Photography Calvin A. Porter
Associate Professor Department of Biology Xavier University of Louisiana 1 Drexel Drive New Orleans, LA 70125 Email: cporter@xula.edu
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Name Research Interests: I am interested in various aspects of evolution, systematics, cytogenetics, herpetology, and mammalogy. My MS research in the Sites laboratory was a study of the cytogenetics of the Sceloporus grammicus complex in Mexico. My doctoral research at Texas Tech University (completed in 1992) was an examination of genome organization in squamates reptiles, while I also worked concurrently on the evolution and cytogenetics of mammals. I did postdoctoral work with Morris Goodman at Wayne State University School of Medicine and with Richard Tashian at the University of Michigan Medical School, working primarily with nuclear DNA sequences to elucidate relationships among primate and mammalian clades. I have recently worked in collaboration with Robert Baker of Texas Tech on several studies of bat systematics. My current research at Xavier University of Louisiana focuses on the evolution of repetitive elements in the genome of unisexual species of whiptail lizards.
Photography Jeffery A. Wilkinson
Research Biologist Department of Herpetology, California Academy of Sciences 55 Music Concourse Drive, Golden Gate Park San Francisco, CA 94118-4503 Email: jwilkinson@calacademy.org; ph: 415/379-5288
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Name Research Interests: My MS work in the Sites lab at BYU focused on estimation of population structure of two venom types of the Mojave rattlesnake (Crotalus scutulatus) in the southwestern US; using starch gel protein electrophoresis, and immuno-diffusion assays and protease assays on venom proteins, I detected a zone of intergradation occurring in Arizona. For my doctoral work at Texas Tech University (completed in 1997), I researched the phylogenetic and biogeographic relationships (based on mtDNA) of endemic rhacophorid frogs of the Japanese Archipelago, and related some aspects of the biogeographic history of these taxa to geologic history of the islands. My current research focuses on the taxonomy and phylogenetic systematics of Asian species of frogs, and published work to date is based on studies of Asian treefrogs in the family Rhacophoridae and Asian spadefoot toads in the family Megophryidae. Presently I am conducting field work in Myanmar and southwestern China. In particular, my work in Myanmar with other members of the Department of Herpetology as well as other herpetologists has uncovered over 70 potentially new species of amphibians and reptiles, and increased the known herpetological diversity within the country by 21 percent. I have described new species in the genera Amolops, Chiromantis, Leptobrachium, and Rhacophorus, and currently am working on phylogenetic analyses and new species descriptions in the genera Amolops, Ansonia, Chiromantis, Leptolalax, Occidozyga, Polypedates, Philautus, Theloderma, and Xenophrys. The photo was taken in the Dulong Valley of northwestern Yunnan Province, China; the snakes are Rhabdophis himalayanus. Web: http://www.calacademy.org/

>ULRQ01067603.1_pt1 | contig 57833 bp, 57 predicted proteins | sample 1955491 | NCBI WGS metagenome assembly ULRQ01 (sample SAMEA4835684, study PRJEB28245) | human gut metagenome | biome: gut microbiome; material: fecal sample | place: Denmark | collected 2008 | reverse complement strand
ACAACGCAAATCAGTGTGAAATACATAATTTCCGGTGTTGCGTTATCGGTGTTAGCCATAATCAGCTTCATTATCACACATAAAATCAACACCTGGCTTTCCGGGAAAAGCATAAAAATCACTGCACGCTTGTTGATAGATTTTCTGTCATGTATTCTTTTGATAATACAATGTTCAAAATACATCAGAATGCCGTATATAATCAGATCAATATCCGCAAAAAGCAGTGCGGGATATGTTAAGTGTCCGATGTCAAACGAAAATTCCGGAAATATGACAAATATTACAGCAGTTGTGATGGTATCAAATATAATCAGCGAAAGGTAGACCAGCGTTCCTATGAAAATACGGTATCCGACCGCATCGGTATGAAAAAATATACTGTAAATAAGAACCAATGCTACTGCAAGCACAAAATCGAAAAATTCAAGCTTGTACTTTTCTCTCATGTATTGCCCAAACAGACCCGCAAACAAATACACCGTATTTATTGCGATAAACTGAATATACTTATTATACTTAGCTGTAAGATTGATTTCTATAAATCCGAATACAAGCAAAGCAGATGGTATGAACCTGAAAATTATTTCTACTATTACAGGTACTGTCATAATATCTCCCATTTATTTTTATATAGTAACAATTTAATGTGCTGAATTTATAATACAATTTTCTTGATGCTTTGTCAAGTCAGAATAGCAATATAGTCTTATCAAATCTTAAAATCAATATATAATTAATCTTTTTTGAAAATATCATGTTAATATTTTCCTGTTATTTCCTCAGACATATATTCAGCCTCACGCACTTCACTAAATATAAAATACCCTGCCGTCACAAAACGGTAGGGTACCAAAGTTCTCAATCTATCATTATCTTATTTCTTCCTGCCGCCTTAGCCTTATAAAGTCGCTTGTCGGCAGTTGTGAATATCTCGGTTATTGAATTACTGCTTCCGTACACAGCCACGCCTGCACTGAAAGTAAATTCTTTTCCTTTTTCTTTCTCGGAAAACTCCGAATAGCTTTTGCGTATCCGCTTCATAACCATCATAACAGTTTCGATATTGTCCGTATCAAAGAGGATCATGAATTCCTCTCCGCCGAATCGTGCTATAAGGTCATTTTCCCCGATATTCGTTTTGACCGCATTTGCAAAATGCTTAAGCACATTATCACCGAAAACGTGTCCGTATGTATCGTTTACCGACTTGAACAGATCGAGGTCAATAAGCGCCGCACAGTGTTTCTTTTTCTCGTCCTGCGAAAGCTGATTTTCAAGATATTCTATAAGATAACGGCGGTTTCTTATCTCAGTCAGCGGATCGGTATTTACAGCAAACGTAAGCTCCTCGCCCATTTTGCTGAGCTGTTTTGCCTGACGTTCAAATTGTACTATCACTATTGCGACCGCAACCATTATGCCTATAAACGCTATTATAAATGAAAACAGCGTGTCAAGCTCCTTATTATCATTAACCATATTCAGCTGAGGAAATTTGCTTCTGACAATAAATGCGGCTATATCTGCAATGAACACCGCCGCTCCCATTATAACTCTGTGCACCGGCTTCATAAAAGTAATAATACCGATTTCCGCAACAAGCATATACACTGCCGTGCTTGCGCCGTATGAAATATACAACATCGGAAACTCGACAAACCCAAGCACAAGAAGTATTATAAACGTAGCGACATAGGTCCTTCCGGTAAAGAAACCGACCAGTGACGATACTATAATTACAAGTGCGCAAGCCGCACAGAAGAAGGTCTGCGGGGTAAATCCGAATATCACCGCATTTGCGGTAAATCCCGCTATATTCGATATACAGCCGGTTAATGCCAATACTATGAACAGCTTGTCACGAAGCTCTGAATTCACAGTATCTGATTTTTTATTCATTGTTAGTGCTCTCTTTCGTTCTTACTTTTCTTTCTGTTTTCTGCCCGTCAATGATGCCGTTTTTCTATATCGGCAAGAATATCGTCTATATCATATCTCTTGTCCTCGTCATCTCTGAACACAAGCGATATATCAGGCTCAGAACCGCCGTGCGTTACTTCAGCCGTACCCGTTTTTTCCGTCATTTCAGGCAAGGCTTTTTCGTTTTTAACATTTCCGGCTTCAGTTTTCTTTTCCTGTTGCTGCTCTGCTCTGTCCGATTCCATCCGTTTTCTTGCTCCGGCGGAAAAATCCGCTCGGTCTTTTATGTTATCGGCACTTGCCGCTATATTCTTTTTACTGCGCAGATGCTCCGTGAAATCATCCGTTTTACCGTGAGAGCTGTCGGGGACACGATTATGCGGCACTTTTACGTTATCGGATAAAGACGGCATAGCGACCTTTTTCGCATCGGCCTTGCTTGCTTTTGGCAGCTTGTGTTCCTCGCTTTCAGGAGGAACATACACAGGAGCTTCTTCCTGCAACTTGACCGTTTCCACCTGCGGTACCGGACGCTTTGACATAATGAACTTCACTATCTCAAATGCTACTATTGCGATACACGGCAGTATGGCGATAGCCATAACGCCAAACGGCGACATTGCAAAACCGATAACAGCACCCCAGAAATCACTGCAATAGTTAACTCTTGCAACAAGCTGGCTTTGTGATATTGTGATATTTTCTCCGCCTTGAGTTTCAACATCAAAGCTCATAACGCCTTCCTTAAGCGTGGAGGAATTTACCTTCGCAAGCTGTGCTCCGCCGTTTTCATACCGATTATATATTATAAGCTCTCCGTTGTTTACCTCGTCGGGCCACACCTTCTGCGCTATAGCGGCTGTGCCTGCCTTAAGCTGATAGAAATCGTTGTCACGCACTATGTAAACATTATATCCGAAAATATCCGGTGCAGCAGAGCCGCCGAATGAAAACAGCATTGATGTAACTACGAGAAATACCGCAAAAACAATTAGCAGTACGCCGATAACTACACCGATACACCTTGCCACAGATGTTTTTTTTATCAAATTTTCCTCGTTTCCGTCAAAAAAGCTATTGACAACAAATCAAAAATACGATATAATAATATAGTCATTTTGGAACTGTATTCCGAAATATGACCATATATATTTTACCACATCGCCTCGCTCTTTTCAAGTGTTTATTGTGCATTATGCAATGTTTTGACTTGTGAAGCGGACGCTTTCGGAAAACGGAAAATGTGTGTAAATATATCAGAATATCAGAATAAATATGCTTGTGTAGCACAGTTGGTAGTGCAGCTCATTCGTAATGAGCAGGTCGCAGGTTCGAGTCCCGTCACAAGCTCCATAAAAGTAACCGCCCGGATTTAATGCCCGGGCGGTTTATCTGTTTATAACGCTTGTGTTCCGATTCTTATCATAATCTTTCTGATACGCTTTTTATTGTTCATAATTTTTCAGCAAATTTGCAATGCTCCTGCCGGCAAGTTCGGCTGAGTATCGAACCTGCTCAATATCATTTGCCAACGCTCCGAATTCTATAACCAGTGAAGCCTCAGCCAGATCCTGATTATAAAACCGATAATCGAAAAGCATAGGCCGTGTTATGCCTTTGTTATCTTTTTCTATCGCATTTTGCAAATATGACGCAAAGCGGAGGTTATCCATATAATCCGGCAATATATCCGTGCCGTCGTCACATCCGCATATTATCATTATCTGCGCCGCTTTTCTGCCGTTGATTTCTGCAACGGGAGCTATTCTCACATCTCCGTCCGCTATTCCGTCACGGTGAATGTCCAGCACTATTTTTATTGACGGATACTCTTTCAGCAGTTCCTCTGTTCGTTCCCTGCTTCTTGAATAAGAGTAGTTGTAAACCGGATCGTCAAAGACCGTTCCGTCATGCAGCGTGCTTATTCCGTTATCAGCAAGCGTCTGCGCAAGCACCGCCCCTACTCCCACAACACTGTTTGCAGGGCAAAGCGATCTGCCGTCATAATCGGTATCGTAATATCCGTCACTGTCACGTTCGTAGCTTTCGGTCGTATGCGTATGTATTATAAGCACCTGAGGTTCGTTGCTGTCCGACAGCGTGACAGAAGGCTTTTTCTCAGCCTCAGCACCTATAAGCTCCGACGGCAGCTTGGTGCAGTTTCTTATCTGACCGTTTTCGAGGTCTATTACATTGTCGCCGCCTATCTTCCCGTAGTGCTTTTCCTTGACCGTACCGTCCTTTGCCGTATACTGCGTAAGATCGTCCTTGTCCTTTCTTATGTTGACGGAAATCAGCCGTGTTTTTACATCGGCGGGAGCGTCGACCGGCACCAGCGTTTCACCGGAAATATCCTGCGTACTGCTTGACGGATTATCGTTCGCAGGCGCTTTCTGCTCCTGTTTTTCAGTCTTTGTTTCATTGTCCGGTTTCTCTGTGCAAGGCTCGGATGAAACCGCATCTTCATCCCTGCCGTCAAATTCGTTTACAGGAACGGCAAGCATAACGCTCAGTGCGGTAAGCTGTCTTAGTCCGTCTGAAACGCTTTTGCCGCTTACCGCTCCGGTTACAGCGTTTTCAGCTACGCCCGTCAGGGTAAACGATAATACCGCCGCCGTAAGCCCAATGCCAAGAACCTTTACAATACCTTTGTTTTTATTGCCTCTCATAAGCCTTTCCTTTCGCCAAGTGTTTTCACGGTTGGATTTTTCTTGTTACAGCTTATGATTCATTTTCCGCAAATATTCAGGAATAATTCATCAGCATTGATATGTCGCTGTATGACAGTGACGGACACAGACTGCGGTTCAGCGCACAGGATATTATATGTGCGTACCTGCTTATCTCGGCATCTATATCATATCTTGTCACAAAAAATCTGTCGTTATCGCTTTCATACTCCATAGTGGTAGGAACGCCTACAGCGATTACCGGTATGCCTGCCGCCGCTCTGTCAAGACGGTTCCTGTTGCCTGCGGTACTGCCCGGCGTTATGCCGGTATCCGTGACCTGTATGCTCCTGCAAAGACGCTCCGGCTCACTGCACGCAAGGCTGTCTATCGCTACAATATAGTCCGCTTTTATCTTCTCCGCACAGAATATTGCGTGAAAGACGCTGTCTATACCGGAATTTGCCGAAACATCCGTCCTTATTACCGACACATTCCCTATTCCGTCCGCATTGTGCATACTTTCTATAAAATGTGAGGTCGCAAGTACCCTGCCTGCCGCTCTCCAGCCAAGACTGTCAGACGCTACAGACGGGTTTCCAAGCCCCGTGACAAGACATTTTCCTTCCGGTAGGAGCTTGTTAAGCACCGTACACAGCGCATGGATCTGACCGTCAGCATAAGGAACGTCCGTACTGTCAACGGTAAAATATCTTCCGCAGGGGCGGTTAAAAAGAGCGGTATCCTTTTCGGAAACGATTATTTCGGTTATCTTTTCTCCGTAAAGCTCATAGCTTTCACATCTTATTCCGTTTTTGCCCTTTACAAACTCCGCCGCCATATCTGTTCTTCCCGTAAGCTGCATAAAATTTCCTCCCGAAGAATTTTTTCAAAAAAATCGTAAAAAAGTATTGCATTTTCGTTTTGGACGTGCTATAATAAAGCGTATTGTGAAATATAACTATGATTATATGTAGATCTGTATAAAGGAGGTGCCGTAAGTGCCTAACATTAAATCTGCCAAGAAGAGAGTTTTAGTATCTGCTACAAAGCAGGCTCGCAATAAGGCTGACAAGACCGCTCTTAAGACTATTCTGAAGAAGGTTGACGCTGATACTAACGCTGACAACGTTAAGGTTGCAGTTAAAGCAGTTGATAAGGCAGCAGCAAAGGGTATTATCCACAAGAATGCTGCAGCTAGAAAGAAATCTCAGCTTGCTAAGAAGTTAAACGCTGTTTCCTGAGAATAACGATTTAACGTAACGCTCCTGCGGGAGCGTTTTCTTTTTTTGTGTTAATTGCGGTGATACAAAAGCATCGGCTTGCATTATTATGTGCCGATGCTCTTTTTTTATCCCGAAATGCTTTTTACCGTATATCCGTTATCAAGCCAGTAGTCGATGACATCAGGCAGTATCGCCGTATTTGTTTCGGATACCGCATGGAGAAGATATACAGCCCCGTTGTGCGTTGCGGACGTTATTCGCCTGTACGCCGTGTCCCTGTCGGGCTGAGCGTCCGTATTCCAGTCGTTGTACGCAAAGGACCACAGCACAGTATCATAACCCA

Photography Mark C. Grover
Native Aquatics Biologist Utah Division of Wildlife Resources 1115 North Main Street Springville, Utah 84663 E-mail: markgrover@utah.gov Phone: 801 491-5660
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Name Research Interests: I received an M.S. degree in Zoology from BYU in 1992, and left to begin dissertation work with Henry Wilbur at the University of Virginia that fall. My dissertation research explored how communities of plethodontid salamanders are structured along ecotones (i.e., streamside and seep habitats) and involved three large-scale field experiments, two descriptive studies, and a lab study (which examined interspecific differences in dehydration/rehydration rates). I received my Ph. D. in August of 1996, worked briefly at two temporary jobs (first as a seasonal fisheries biologist with the Bureau of Land Management in Richfield, Utah and then as a UDWR GIS-technician) before landing a faculty position in 1998 in the Wildlife and Fisheries Department at Feather River College (FRC) in Quincy, California. My FRC responsibilities included teaching biology and aquaculture courses and managing the campus trout hatchery. While at FRC, I teamed up with the California Department of Fish & Game, along with 30+ undergraduate students, to conduct a long-term field study on density-dependent growth and life-history variation in kokanee salmon. I was granted tenure at FRC in 2003, and left soon after for a much lower paying job at Southern Utah University in Cedar City (go figure). While at SUU, I taught a wide variety of courses, including ecology and conservation biology, and organized service learning activities that involved SUU students in conservation-related work coordinated with activities of biologists and land managers from government agencies. I also continued my kokanee research and resumed the field work in the Pine Valley Mountains on Sceloporus lizard ecology that I began during my Master’s research way back in 1989. The summer of 2008 was the beginning of a new chapter in my life. I began a temporary job as a field biologist at Great Basin National Park, decided that I had had enough of interminable grading, half-day weekends, and writing countless letters of recommendation for pre-dental and pre-med students, left my teaching job after one more year at SUU, and went back for another summer at the Park in 2009. I also started applying for full-time permanent jobs with state and federal agencies. I am now working as a Native Aquatics Biologist with the Utah Division of Wildlife Resources in Springville. The emphasis of the job is on monitoring and management of sensitive species of fish and amphibians.